Sydney businessman, philanthropist and racing industry stalwart Bob Ingham has died at the age of 88.
"It is with a heavy heart that we announce our beloved father, Bob Ingham, passed away yesterday at home aged 88 surrounded by his family," a family statement said on Wednesday.
Bob Ingham, along with his brother Jack, built the Inghams company into the largest producer of chickens and turkeys in Australia.
He also co-founded the nation's largest thoroughbred horse racing and breeding operation.
"Bob always had a passion for horse racing. Along with Jack they turned this passion into the largest thoroughbred racing and breeding operation in Australia at the time," the family said.
"He was a pioneer and visionary of his day whose work and legacy will live on for many years.
"His hard work, commitment and philosophy of 'doing the right things and doing things right' underpinned everything he did. He made us very proud. We will miss him greatly."
Inghams, which is headquartered in the southwestern Sydney suburb of Casula, was sold to private equity firm TPG for $880 million in 2013.
Mr Ingham sold the bloodstock operation in 2008 in the biggest deal ever recorded in the history of thoroughbred racing and breeding.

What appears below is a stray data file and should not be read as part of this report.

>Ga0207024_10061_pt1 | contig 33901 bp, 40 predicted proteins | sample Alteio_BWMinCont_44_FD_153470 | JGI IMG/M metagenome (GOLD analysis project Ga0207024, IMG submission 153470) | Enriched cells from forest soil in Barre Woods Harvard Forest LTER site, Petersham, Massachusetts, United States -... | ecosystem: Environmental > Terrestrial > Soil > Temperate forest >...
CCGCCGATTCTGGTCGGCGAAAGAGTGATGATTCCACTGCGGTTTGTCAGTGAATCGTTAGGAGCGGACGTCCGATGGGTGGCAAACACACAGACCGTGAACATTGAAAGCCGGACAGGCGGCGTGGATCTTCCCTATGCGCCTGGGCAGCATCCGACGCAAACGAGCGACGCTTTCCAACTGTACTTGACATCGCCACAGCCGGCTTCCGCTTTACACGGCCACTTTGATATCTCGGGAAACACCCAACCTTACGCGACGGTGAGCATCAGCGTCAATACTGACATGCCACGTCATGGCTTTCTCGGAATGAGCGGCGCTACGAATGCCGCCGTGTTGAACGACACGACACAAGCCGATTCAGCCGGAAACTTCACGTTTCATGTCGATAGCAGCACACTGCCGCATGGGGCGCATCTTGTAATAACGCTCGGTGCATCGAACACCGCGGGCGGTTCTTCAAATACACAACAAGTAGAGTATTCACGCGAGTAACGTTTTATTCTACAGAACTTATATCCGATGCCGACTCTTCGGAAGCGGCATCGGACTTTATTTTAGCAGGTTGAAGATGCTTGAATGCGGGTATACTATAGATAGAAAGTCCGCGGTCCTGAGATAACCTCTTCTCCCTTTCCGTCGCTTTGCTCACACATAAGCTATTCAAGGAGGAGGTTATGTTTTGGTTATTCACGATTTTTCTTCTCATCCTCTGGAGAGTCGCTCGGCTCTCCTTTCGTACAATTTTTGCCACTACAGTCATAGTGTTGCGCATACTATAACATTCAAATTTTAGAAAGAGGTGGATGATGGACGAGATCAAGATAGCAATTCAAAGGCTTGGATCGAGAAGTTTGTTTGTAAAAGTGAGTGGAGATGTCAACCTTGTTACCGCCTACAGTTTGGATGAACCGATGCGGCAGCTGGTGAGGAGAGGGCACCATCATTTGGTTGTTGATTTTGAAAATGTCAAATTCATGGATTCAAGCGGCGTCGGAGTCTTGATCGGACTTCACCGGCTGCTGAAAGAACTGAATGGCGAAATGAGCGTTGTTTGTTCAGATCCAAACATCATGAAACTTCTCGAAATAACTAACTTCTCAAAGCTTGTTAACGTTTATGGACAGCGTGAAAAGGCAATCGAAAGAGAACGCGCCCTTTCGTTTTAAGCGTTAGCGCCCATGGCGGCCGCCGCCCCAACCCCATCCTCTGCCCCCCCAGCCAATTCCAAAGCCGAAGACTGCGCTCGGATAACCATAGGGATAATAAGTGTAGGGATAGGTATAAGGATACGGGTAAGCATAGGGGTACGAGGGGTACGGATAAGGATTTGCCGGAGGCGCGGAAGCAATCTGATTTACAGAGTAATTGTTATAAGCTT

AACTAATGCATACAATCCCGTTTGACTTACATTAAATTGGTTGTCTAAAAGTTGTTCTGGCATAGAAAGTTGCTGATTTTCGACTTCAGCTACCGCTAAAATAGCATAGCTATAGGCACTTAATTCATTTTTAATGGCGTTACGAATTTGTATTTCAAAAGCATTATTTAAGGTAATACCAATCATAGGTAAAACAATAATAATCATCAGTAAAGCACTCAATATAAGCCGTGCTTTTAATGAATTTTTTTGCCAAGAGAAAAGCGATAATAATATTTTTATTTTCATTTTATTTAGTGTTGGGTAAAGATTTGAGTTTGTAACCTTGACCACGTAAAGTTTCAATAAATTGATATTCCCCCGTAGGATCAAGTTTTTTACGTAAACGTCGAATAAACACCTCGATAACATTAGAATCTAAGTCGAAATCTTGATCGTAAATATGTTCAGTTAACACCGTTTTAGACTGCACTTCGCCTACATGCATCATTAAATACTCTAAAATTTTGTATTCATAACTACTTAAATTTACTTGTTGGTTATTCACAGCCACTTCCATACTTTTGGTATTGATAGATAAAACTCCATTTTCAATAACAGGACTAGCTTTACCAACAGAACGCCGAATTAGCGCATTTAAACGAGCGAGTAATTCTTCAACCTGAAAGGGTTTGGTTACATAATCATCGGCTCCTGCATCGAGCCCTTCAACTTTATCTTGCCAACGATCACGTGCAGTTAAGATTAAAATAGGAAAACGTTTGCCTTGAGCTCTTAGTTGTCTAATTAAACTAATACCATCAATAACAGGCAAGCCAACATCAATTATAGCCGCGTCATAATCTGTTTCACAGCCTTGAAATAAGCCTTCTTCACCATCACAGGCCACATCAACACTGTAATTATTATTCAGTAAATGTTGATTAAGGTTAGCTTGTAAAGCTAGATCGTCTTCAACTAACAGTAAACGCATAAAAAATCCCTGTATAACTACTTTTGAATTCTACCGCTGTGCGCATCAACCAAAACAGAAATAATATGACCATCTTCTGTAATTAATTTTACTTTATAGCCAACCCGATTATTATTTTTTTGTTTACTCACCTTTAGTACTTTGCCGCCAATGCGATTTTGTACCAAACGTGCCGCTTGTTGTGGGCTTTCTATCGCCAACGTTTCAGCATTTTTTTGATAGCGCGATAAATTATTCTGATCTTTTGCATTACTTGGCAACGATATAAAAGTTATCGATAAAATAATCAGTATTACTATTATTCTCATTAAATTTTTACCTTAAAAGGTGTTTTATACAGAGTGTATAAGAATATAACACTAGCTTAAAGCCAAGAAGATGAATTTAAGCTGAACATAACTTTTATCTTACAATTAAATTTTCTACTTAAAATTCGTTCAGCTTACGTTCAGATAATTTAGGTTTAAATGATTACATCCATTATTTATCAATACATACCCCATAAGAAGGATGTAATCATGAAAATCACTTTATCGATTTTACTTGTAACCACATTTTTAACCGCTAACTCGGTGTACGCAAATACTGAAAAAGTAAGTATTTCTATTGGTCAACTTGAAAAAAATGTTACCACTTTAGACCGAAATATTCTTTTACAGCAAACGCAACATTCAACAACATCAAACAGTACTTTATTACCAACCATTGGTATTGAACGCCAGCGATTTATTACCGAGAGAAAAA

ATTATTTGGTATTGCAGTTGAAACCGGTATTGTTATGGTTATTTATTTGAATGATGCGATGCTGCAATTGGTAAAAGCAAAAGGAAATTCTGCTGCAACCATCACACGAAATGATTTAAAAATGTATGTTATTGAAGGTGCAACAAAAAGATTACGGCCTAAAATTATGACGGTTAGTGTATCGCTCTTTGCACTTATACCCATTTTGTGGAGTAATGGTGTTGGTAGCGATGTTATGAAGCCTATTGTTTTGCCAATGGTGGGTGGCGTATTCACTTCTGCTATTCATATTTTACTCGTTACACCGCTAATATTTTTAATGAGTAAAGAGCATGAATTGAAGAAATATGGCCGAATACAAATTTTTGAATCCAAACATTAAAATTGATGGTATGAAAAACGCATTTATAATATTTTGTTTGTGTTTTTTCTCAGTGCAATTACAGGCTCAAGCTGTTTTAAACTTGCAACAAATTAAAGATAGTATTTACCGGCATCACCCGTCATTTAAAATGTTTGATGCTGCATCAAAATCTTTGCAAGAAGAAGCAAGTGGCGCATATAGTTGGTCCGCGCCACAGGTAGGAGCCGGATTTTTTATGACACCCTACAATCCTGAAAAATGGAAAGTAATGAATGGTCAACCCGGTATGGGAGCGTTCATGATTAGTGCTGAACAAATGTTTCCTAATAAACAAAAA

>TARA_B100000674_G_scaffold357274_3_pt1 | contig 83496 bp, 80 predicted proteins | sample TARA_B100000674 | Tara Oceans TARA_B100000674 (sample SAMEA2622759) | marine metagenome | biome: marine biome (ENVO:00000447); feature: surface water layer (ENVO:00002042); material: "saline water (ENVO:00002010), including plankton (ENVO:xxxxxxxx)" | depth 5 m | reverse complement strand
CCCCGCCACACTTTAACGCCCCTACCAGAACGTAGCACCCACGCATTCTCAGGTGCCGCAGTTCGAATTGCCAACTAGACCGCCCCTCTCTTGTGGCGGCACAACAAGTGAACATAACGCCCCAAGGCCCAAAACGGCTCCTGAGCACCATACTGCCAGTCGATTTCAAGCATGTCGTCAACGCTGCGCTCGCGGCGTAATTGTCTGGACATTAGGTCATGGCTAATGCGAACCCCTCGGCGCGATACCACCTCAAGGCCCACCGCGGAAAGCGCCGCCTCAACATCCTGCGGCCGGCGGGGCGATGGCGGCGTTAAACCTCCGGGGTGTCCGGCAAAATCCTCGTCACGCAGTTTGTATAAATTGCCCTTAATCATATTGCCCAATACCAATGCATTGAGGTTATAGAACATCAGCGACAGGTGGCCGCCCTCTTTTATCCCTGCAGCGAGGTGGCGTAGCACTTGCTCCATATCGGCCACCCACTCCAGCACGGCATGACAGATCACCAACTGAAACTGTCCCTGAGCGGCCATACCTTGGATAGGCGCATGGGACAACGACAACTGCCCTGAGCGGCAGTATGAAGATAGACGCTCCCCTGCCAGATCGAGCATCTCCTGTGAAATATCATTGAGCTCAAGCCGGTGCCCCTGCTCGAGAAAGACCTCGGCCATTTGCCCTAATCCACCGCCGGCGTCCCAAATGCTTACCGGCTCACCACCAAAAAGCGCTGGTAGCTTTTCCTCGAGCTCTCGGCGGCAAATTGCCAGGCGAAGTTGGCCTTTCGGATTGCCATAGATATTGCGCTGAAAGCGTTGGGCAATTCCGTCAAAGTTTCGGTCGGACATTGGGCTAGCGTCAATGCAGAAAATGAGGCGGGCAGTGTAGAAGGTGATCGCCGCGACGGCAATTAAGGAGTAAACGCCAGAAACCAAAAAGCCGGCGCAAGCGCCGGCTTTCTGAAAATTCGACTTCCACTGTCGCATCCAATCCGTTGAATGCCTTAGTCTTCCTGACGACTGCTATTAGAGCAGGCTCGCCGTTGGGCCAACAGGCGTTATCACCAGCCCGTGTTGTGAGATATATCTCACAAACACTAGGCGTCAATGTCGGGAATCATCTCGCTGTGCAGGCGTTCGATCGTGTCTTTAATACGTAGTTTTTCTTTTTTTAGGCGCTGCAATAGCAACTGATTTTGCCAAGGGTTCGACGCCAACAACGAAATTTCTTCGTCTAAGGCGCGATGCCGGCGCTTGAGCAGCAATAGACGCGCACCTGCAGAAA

"Bob, along with his brother Jack, made a significant contribution over the past 60 plus years not just to the needs of Liverpool's local population but also the greater southwest Sydney community and ultimately, through one of Australia's home-grown business success of Inghams Enterprises, the wider Australian population," the family said.
Mr Ingham's philanthropy was also well known and respected and his vision for an independent specialist centre for health and medical research facility in Liverpool was realised in 2012, when the Ingham Institute for Applied Medical Research was opened.
He is outlived by his wife Norma and leaves behind children Lyn, Debbie, Robby, and John, as well as 10 grandchildren and three great-grandchildren.
The family says due to COVID-19, the funeral service will be by invitation only.
In lieu of flowers, the family asks people to make a donation to the Ingham Institute for Applied Medical Research.
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